Creative Usability Test Methods—or My Brief Career as a Robot Voice
When you want to do a usability test, sometimes you have to step out of your comfort zone and get creative to get the job done. That’s just what happened to us.
We’re well practiced at usability testing at USAGov—in person, remote, hallway tests, first-click tests—all of these things we manage without blinking an eye. But this spring, we tried something new. Our office was planning to make some changes to our IVR script. You know what an IVR is even if you don’t know the term. IVR stands for interactive voice response, you hear it when you call an organization and hear a recorded voice that greets you and gives you the option of pressing different buttons for different topics (e.g.,“To schedule an appointment, press 1. For billing questions, press 2.”). That’s an IVR.
At USAGov, we wanted to test the recorded information that people hear when they call our toll free number, 1-844-USA-GOV1 (1-844-872-4681) during non-business hours. If you call after hours, you get a greeting, and then some options to listen to recorded information about our most common questions, like passports, housing, taxes, scams, and government benefits and grants.
The goal for our test was to identify major issues or areas that USAGov Contact Center can improve in the IVR messages. Specifically, we looked at:
- Can our callers get the information they need to progress on their task, or do they get stuck or frustrated?
- Are we missing vital information?
- Is there too much information?
- Do we have enough messages, and are they the right messages?
- Are the messages clear and easy to understand?
The test planning progressed like a normal usability test. We had goals, tasks, scenarios, and scripts. We had participants, observers, and a facilitator. Here’s where it gets tricky—how do we pull it all together? How does the participant call the number and interact with the IVR, while interacting with a facilitator, while the observers are able to hear everything that’s happening and record the session?
Since the test was scheduled during business hours and the IVR message is only available outside of business hours, using the live number wouldn’t work, and some advanced planning was in order. We had access to the test system, and that seemed like a viable option, so we did a dry run with staff playing the roles of remote observer, facilitator, and participant. It was tricky. Really tricky. We used GoToWebinar to record and bring everyone together, but when we added the element of the test IVR, it became really complicated.
There are a series of menus and passcodes that you have to navigate to get to the recordings, and we would have to send our participants through all the menus and passcodes at the start of each scenario. It was just getting too difficult. So we came up with plan B. Have someone on staff actually perform the IVR script live, in person. That lucky person was me.
But how can you make a live person sound like an automated voice recording? We wanted the experience to be as authentic as possible, so this question haunted us. Like any performance, the key was in rehearsal.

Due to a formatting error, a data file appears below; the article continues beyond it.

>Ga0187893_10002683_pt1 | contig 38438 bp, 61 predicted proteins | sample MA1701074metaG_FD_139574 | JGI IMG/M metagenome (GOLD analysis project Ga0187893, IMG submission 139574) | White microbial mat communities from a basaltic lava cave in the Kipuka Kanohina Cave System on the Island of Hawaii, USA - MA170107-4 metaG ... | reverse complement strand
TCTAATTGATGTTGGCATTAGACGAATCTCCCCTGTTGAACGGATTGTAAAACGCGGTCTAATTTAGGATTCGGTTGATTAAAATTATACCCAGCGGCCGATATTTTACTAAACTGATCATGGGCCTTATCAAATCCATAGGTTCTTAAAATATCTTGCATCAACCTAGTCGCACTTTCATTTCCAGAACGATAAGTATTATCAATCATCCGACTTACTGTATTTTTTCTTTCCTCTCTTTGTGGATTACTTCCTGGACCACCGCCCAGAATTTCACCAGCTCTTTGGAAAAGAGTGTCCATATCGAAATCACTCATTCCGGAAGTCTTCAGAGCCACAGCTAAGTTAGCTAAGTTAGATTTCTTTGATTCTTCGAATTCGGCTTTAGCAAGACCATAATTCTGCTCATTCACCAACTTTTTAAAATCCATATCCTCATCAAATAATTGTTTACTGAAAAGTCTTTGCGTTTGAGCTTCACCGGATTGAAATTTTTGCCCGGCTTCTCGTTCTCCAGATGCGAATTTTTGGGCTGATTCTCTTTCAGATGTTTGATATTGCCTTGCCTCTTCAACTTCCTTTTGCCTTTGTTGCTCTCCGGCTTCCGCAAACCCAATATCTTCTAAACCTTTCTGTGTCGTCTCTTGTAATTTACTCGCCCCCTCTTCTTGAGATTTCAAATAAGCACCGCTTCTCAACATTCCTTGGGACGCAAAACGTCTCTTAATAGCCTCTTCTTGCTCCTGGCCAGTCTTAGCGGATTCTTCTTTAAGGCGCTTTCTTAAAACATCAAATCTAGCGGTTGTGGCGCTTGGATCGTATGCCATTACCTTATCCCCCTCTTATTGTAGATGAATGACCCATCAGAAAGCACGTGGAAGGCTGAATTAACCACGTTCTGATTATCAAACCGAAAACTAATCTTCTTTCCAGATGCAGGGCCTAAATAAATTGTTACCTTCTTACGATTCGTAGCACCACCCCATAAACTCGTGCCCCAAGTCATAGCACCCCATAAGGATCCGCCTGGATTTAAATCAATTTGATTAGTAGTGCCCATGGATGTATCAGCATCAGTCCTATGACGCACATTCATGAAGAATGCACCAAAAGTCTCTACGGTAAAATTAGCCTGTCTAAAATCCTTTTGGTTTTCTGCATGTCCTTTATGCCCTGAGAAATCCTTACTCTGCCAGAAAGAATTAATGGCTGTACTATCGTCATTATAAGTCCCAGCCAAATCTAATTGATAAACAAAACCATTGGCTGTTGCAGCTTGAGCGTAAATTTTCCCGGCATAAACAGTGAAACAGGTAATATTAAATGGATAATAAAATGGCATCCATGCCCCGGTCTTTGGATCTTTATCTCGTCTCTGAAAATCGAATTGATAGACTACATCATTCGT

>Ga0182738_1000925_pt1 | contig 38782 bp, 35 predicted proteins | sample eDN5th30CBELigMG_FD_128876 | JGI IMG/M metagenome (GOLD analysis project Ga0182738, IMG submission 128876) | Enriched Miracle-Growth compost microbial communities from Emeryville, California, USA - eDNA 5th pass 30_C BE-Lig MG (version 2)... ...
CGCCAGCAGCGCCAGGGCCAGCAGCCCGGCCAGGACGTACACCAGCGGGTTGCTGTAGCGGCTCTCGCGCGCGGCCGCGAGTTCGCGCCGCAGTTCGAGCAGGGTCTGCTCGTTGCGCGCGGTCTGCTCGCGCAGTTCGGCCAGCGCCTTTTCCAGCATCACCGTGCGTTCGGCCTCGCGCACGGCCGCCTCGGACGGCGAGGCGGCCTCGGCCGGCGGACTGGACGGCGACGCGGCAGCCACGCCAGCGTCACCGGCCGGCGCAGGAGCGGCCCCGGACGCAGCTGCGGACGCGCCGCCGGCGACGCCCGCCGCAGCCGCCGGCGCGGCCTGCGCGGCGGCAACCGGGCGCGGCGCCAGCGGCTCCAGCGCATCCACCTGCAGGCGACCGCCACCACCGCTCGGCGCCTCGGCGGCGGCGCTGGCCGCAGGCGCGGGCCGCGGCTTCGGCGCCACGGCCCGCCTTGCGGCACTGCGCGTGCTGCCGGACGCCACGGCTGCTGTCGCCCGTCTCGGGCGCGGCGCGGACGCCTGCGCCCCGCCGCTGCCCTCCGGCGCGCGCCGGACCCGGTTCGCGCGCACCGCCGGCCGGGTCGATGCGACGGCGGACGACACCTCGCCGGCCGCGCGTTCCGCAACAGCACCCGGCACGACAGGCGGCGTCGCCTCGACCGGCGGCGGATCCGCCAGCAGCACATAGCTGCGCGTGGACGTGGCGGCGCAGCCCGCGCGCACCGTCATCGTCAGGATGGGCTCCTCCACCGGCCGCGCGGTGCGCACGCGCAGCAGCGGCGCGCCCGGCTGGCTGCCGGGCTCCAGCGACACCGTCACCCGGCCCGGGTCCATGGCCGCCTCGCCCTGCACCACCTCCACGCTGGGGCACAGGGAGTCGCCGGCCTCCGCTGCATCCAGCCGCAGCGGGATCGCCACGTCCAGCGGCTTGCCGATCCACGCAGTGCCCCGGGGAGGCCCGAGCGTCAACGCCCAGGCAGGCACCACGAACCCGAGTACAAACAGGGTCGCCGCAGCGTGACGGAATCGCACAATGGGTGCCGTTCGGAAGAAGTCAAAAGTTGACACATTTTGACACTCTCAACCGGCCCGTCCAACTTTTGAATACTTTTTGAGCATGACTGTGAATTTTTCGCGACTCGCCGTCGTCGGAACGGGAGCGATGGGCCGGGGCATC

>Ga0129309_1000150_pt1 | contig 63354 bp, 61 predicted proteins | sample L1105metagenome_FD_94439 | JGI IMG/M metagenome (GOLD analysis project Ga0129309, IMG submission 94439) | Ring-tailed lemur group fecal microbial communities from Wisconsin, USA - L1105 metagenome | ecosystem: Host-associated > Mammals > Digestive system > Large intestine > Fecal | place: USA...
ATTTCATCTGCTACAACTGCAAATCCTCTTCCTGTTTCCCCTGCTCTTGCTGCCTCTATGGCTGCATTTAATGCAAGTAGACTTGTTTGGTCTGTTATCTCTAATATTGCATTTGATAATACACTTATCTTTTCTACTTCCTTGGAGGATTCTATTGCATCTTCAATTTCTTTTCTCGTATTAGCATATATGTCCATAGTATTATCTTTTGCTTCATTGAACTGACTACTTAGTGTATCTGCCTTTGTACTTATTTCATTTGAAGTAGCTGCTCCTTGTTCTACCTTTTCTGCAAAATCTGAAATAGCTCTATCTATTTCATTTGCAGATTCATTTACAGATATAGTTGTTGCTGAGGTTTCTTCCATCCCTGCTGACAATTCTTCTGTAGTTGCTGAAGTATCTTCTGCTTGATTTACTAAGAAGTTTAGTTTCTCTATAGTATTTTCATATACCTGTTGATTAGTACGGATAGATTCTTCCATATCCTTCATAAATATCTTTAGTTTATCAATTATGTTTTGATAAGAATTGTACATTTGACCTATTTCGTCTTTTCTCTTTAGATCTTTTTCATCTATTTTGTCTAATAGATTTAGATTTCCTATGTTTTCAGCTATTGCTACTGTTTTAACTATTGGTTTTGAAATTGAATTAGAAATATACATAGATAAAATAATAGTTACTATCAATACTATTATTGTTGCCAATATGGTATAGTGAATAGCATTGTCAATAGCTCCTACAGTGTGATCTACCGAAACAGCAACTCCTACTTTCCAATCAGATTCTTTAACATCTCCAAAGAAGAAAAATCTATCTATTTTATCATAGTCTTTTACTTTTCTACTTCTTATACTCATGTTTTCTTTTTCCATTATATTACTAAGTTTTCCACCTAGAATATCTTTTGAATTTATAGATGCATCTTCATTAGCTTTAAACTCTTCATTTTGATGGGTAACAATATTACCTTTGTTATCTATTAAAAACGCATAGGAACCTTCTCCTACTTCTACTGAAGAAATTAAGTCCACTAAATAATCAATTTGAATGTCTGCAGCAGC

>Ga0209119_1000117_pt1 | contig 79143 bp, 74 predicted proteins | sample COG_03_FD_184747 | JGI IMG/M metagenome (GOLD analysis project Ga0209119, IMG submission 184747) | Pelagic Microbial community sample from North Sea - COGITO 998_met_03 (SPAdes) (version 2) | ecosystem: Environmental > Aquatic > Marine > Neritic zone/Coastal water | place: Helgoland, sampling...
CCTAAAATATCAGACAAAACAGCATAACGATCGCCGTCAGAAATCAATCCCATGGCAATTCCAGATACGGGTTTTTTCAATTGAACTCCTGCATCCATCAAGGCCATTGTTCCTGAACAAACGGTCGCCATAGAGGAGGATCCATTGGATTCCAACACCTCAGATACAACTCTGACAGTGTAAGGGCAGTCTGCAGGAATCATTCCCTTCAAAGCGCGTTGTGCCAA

All those years of high school theater performances were about to pay off.
First I printed the script in a large font to make it easy for me to read. I used separate pieces of paper for the greeting, the closing, and each of the 6 menu items so I could spread the script out on my desk and easily jump from task to task. I read the whole script many times, and then I read the script out loud over and over until I was comfortable reading everything without making mistakes. That’s all good, but next I had to learn to read it like it was an automated recording—and they’re just not the same as a conversational voice. So I called the system (we called her IVR Lady) and we spent hours on the phone talking to each other. I had to learn her timing, her pacing, her tone, and her inflection. I became IVR Lady.
When test day rolled around, I was ready. I was able to go through all the scenarios doing my best IVR Lady impersonation. Still, I wondered if I was fooling anyone – it seemed impossible to me that they thought they were talking to a recording, how could they not know the difference? At the end of each session, we had a few minutes to ask our participant questions about their experience, so I asked, “While you were going through our scenarios, did you think that you were speaking to a recording or a live person?” Everyone we asked told us that they thought they were speaking to a recording, and they were surprised when they found out it was me. It worked!
Our creativity, determination, and willingness to take a risk paid off. We learned things about our existing script, and we have implemented changes to improve the experience of our callers.
This is what happens when new UX testing frontiers open up. I remember the first time we tested our website on mobile devices, we had to solve the problem of how to project the screen so our observers could watch what was going on. Our solution involved a desk lamp, a cheap webcam, and some binder clips. So don’t be afraid to come up with a low-tech hack to make a test work; the worst that could happen is that they tell you that you have a lousy robot voice.